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Sun Nov 11, 2012, 10:43 PM

Krugman: Organization


James Fallows says something I’ve been thinking, too:


Indeed. It actually started during primary season, when — as too many have forgotten — the GOP field seemed (and was) dominated by ridiculous figures. Obama almost rehabilitated the thing with his bobble in the first debate, but he and his party pulled it back together; the Democratic campaign seemed professional, while the Republicans seemed like the Keystone Kops. Karl Rove’s image has gone from terrifying master of politics to overpaid crybaby.

But I’d go even further: the Democrats now look like the natural party of government. Bush had already established a reputation for being unable to get anything right in the actual business of governing; all that was supposedly left was political prowess, and now that’s gone too. And even the news media have, I think, begun to notice that we aren’t the “center-right” country of fantasy, we’re a diverse nation, ethnically and otherwise, in which a lot of liberal ideas have become perfectly mainstream.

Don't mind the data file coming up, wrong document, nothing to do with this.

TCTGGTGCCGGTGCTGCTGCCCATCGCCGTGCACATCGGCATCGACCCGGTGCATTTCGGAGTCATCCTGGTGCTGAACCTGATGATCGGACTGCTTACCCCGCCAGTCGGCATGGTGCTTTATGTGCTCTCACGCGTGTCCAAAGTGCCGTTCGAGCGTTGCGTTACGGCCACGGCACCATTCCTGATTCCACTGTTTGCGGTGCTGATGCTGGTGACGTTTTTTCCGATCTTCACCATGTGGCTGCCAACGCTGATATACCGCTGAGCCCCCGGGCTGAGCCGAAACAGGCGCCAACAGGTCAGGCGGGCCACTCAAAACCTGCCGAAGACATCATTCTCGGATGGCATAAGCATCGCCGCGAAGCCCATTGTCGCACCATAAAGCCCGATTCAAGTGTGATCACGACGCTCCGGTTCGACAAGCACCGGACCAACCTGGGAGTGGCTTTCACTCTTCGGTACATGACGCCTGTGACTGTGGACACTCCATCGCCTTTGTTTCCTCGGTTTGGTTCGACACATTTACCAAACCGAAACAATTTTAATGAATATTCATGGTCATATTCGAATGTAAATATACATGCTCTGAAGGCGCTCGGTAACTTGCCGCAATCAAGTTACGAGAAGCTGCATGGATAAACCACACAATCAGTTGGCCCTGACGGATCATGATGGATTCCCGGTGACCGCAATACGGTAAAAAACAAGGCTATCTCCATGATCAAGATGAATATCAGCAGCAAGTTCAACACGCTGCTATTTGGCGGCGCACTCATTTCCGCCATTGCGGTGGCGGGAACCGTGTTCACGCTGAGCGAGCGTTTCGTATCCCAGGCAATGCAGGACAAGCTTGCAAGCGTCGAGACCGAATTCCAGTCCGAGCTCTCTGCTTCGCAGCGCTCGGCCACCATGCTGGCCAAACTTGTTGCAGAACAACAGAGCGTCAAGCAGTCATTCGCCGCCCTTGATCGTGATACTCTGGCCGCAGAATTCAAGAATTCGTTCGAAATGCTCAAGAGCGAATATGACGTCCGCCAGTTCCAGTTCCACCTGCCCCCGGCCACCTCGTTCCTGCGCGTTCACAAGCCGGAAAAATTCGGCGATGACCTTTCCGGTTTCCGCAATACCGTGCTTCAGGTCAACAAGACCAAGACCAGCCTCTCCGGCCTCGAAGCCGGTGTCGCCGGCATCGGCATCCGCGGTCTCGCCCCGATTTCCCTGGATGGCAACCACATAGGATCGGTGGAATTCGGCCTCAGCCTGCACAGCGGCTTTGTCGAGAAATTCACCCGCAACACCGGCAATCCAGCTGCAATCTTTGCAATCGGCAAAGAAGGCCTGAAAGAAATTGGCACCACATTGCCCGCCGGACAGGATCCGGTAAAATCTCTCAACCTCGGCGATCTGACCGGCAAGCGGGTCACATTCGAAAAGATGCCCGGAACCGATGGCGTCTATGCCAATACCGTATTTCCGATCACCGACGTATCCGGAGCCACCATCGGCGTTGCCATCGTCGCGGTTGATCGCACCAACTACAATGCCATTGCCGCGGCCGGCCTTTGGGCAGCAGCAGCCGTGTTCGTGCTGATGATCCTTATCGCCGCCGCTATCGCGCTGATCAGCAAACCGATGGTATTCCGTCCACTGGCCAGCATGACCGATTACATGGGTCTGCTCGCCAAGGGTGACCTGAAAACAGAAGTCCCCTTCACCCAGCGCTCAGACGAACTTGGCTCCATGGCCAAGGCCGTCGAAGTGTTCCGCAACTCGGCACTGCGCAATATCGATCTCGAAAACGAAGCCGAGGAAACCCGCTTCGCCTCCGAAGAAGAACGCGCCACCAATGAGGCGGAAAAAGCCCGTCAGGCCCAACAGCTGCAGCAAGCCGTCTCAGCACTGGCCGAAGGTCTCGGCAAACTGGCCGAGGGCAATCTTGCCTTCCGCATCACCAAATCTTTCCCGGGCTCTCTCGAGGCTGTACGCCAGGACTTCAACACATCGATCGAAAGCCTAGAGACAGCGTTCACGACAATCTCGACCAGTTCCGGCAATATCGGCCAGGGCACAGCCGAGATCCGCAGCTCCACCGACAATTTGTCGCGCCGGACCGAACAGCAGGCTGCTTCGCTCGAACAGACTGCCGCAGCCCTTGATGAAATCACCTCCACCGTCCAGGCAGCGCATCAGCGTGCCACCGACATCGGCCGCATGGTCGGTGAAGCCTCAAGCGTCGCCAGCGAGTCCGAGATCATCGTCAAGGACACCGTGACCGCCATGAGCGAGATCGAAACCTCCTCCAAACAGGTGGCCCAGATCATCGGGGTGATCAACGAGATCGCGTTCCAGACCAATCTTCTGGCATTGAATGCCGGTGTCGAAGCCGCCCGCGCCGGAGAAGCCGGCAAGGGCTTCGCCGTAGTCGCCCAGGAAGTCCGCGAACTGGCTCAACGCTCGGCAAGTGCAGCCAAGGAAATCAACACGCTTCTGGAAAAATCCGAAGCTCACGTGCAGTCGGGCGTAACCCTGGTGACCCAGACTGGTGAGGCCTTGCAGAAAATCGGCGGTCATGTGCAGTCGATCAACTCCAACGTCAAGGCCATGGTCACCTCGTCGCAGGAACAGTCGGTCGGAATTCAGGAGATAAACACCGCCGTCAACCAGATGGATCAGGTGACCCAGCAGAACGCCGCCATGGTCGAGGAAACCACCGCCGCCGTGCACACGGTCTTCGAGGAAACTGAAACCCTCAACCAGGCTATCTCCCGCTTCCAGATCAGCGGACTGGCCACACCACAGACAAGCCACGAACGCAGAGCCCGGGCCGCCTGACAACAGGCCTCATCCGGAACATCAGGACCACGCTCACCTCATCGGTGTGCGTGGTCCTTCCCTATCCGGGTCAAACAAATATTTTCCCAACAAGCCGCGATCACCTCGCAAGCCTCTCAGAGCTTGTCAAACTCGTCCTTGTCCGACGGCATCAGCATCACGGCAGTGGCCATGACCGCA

Still, hubris and all that: this newly effective coalition could be shattered if taken for granted. And you know what could really produce the kind of dispirited base that was supposed to doom Obama in 2012? A sellout on key Democratic values as part of a Grand Bargain. If, say, Obama raises the retirement age in return for vague promises on revenue (promises that would be betrayed at the first opportunity); if he appoints a deficit scold to a major economic post; it could all fall apart.


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Reply Krugman: Organization (Original post)
ProSense Nov 2012 OP
iemitsu Nov 2012 #1
ProSense Nov 2012 #2
iemitsu Nov 2012 #5
John2 Nov 2012 #3
ProSense Nov 2012 #4
Fumesucker Nov 2012 #6

Response to ProSense (Original post)

Sun Nov 11, 2012, 10:54 PM

1. Krugman is right. I have already been rialed up about Obama

suggesting he would compromise on Social Security. That is not acceptable.
Working Americans had their retirement savings stolen when the economy crashed. We have not seen a real wage increase in the last 35 years. We paid for Social Security and Obama has no business bargaining it away or even reducing payments or pushing back the retirement age. None.
Because irresponsible rich people gambled away our wealth does not mean we should compromise with those same people so they don't have to contribute their share.
If Obama wants to be the most hated president in American history he will tamper with Social Security. If not, he will leave it alone or strengthen it (larger payments and earlier retirement).

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Response to iemitsu (Reply #1)

Sun Nov 11, 2012, 11:06 PM

2. I'm feeling pretty good.

This is a conversation made possible by President Obama's re-election.

A mandate on ending tax cuts for the rich

Patty Murray: If GOP Refuses All Tax Hikes, We’ll Let Them Go Up And Start Over